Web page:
Asian institutions’ appetite for external asset management is growing slowly with the recovery in global markets, but new research from Greenwich Associates reveals that many institutions across Asia are making a longer-term commitment to managing assets in-house.
These conclusions are drawn from the results of Greenwich Associates’ 2010 Asian Investment Management Study, in which 84 of the largest institutional investors in Hong Kong, Macau, China, Taiwan, South Korea, Singapore and other Asian countries were interviewed. Based on the results of this research Greenwich Associates has identified the most widely used external asset managers in Asia and named its 2010 Greenwich Leaders in Overall Franchise Quality, Overall Investments Quality, Client Service, International/Global Fixed Income, and International/Global Equities.
The institutions participating in the study together manage some US$5 trillion in assets, a sum that was roughly unchanged from 2009 to 2010. Because central banks and large government-affiliated institutions included in the research group manage most assets in-house, only 12% of these total assets are accessible to external investment managers. Although that share could increase slightly in the near term from the rock-bottom levels reached during and right after the global crisis, many Asian institutions have made a secular decision to emphasise internal management over a longer horizon.
Forty percent of institutions say they expect to increase the amount of onshore assets allocated to external managers over the next year. However, 30% of Asian institutions say the performance of external managers during the market crisis has caused them to alter long-term plans in favour of internal management, with only 3% reporting long-term plans to increase their use of external managers. To that end, almost two-thirds of Asian institutions plan to significantly increase their internal management expertise and capabilities in the coming year. “In western markets, institutions that manage significant assets in-house generally focus their resources on passive strategies,” said Greenwich Associates consultant Markus Ohlig. “But two-thirds of Asian institutions are using their internal teams to generate alpha, in cases running portfolios in parallel to those of external managers as a means of learning and developing better skills in specific asset classes.”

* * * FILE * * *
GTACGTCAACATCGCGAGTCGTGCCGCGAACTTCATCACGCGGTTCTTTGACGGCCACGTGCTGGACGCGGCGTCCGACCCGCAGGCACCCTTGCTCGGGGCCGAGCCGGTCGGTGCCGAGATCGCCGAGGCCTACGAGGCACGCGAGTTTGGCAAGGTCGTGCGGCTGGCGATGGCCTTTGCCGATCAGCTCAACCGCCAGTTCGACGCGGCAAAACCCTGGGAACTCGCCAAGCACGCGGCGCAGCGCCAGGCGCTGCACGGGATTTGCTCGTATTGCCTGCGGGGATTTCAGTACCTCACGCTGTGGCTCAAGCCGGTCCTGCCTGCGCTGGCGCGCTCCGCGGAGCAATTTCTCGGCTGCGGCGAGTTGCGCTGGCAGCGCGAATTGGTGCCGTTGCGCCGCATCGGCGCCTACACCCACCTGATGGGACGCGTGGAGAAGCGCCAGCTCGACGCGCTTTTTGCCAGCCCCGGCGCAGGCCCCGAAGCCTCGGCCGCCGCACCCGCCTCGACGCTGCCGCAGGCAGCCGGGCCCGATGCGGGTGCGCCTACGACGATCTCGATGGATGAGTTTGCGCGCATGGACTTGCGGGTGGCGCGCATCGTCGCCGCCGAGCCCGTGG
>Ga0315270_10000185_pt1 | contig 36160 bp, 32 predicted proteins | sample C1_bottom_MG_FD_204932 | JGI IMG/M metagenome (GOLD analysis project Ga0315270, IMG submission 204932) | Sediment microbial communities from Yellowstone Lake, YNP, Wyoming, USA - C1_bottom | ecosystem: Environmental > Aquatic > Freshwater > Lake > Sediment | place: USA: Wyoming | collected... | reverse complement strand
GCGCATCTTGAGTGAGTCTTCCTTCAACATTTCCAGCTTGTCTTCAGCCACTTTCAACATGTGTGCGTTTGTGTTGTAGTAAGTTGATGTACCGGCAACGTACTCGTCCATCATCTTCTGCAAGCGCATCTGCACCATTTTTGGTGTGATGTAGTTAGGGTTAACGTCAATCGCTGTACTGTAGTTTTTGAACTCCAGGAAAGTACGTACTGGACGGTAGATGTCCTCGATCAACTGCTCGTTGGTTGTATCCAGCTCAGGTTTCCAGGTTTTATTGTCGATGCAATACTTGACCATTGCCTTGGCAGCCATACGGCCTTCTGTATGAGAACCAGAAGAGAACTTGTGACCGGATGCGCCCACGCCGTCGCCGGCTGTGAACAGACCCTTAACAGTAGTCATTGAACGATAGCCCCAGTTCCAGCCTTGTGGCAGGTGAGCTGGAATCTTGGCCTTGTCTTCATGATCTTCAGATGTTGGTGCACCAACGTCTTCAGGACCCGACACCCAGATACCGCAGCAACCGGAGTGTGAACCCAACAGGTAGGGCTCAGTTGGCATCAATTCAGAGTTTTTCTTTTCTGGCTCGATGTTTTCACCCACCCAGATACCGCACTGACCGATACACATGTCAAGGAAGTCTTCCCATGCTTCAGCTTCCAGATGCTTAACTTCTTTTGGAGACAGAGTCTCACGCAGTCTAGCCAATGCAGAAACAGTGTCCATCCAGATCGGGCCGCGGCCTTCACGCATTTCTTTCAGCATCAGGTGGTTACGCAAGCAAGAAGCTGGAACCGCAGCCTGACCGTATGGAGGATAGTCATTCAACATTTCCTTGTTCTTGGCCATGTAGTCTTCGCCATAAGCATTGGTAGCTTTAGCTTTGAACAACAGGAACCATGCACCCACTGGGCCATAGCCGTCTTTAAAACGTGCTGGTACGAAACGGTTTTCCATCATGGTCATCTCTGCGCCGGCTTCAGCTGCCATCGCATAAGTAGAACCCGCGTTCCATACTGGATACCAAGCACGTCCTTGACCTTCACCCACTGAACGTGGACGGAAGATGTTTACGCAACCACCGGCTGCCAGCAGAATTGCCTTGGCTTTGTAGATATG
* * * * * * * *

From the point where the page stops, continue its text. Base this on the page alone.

Risks of Internalisation
Generally, the consultants at Greenwich Associates urge institutions to use caution when considering a build-out of internal investment capabilities. For some Asian institutions, in-house management is probably a solid option for certain asset classes. However, the move to internal management by large numbers of Asia’s smaller institutions could be cause for concern. Seventy percent of Asian institutions with assets over US$5bn say they expect to significantly expand their internal management capabilities in the next year, as do 60% of institutions with less than US$5bn.
These institutions should look first to the experiences of other institutions around the world that have tried to move in that direction. There are ample examples of institutions – particularly in Europe – that committed significant resources to building internal management capabilities only to find out later that they had severely underestimated the challenges associated with active management. Among the issues frequently given short-thrift are the infrastructure elements required to maintain a disciplined investment process, including compliance, trading cost analysis, counterparty risk management, and other items, as well as the costs of attracting and maintaining talented investment and trading professionals.
“Although it might not seem so at the outset, when an institution decides to build out its internal investment capabilities, it is entering into direct competition with external managers,” said Greenwich Associates consultant Abhi Shroff. “The only way to build a high quality team is to pay portfolio managers, analysts and traders salaries comparable to those offered by dedicated investment management firms. For some public funds and small institutions, that is just never going to be an achievable goal.”
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